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Home > Life Stories > The Ethnic Non-Food Entrepreneur - UK - 1

The Ethnic Non-Food Entrepreneur - UK - 1


Miss H arrived in the UK just before her second birthday and started her company at the very young age of thirteen. She loved art and began providing mehndi, a temporary henna tattoo lasting up to a fortnight, first for her school friends and then the local Asian community, specialising in weddings.


Fashion trends moved increasingly towards body art, with tattooing becoming mainstream and women increasingly prepared to use body art. Miss H was a good artist and developed designs that her English friends liked. Miss H now has a style of free-hand henna art that is related more to European pop culture and advertises her service at youth venues, clubs, markets and festivals. Miss H has more work than she can manage so is considering training others to work for her and setting up shops to offer this service.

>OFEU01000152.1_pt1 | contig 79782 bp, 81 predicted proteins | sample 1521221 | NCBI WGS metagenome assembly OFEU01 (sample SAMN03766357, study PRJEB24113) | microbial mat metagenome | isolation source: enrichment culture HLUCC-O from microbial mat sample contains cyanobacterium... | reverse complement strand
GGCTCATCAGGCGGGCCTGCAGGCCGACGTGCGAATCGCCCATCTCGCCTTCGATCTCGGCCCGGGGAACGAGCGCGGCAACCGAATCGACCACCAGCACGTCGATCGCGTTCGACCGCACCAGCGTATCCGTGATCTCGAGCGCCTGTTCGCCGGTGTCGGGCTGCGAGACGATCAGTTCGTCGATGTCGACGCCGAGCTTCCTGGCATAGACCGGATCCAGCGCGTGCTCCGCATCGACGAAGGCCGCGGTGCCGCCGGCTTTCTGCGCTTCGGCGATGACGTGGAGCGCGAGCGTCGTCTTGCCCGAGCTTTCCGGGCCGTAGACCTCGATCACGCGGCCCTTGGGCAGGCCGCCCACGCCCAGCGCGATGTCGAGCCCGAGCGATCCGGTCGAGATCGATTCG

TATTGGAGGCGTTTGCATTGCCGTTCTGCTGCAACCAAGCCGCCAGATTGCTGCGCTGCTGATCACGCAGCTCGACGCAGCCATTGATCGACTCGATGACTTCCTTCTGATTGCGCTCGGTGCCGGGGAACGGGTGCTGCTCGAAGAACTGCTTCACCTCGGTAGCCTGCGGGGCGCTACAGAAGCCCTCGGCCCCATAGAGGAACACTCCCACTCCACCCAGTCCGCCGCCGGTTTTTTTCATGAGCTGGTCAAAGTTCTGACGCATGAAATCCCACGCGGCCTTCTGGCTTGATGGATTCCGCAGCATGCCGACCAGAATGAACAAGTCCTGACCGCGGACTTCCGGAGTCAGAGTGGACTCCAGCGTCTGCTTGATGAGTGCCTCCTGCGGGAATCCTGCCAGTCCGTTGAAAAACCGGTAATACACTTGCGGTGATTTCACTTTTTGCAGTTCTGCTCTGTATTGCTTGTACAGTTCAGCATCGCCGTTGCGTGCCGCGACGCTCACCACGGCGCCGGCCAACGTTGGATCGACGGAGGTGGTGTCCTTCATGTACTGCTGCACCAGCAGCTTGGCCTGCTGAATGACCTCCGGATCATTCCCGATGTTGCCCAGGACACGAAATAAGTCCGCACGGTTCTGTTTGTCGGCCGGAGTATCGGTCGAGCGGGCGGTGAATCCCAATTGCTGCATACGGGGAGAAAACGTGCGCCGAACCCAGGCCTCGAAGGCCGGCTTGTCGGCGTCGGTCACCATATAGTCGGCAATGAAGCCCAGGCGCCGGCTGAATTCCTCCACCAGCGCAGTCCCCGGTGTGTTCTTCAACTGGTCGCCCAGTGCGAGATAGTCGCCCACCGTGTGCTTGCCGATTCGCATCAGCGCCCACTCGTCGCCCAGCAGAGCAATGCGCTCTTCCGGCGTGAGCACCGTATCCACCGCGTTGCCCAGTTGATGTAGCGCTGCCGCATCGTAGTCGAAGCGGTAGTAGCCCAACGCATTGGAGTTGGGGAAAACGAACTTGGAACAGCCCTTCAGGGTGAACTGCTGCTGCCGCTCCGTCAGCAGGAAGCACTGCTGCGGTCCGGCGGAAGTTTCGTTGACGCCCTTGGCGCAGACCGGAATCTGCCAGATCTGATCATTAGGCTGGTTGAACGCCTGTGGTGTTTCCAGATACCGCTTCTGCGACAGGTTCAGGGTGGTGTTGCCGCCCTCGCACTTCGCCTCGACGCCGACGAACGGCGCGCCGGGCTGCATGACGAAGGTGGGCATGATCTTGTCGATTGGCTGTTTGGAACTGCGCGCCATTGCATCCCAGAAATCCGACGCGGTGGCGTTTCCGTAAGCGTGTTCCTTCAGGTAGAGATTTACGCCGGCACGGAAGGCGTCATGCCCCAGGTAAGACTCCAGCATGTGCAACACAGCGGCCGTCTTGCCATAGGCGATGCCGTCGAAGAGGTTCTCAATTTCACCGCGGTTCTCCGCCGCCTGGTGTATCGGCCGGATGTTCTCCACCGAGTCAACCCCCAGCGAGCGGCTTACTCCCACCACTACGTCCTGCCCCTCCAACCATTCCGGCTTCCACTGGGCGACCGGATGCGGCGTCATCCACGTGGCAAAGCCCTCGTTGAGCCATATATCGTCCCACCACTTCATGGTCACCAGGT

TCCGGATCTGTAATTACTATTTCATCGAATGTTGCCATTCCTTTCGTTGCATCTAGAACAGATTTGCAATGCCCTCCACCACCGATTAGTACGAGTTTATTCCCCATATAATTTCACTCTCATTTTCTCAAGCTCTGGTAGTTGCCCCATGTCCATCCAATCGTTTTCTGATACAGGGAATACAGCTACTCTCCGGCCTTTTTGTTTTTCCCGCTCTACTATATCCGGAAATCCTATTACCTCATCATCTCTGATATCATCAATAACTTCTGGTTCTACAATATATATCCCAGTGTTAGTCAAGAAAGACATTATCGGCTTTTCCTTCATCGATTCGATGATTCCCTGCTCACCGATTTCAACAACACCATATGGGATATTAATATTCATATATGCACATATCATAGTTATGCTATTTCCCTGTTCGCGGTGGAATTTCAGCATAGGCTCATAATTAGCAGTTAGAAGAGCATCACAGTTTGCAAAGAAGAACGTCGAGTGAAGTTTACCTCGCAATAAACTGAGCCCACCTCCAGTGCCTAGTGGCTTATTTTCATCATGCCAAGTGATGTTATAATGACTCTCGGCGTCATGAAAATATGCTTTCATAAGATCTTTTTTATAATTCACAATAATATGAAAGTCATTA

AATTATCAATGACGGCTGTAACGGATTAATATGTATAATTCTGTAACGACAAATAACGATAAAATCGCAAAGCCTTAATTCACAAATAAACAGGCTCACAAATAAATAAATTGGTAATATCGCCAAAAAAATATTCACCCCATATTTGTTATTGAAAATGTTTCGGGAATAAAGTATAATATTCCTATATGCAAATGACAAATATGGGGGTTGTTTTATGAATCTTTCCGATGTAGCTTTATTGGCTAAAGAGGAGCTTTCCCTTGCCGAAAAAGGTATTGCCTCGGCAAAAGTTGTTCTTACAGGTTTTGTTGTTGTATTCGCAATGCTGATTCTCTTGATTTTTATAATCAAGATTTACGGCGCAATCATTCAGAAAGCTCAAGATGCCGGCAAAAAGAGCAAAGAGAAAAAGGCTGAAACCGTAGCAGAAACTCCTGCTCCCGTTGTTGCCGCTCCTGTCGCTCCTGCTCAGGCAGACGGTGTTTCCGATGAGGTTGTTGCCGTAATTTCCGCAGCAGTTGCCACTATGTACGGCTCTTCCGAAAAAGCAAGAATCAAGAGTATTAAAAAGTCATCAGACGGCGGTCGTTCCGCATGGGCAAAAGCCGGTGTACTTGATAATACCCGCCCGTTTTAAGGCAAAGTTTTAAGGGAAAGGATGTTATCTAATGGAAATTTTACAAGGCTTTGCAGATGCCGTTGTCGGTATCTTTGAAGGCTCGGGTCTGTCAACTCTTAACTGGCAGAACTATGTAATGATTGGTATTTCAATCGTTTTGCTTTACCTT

She feels that easy to access advice on financial planning for small businesses, especially those being run by young people would have been a great help. She did look online but found things were too time-consuming and difficult to benefit from when needing some quick advice.


Miss H had not got any language barriers but she did comment that it is older immigrants in her community that tend to run businesses that only serve their own community. She did not think it strange to start her own business so young because her father, uncle and older brother were all in business too and had never worked for an employer.


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Education and Culture Lifelong Learning Programme
© 2011 ELIE Project
This project has been funded with support from the European Commission. This publication [communication] reflects the views only of the author, and the Commission cannot be held responsible for any use which may be made of the information contained therein.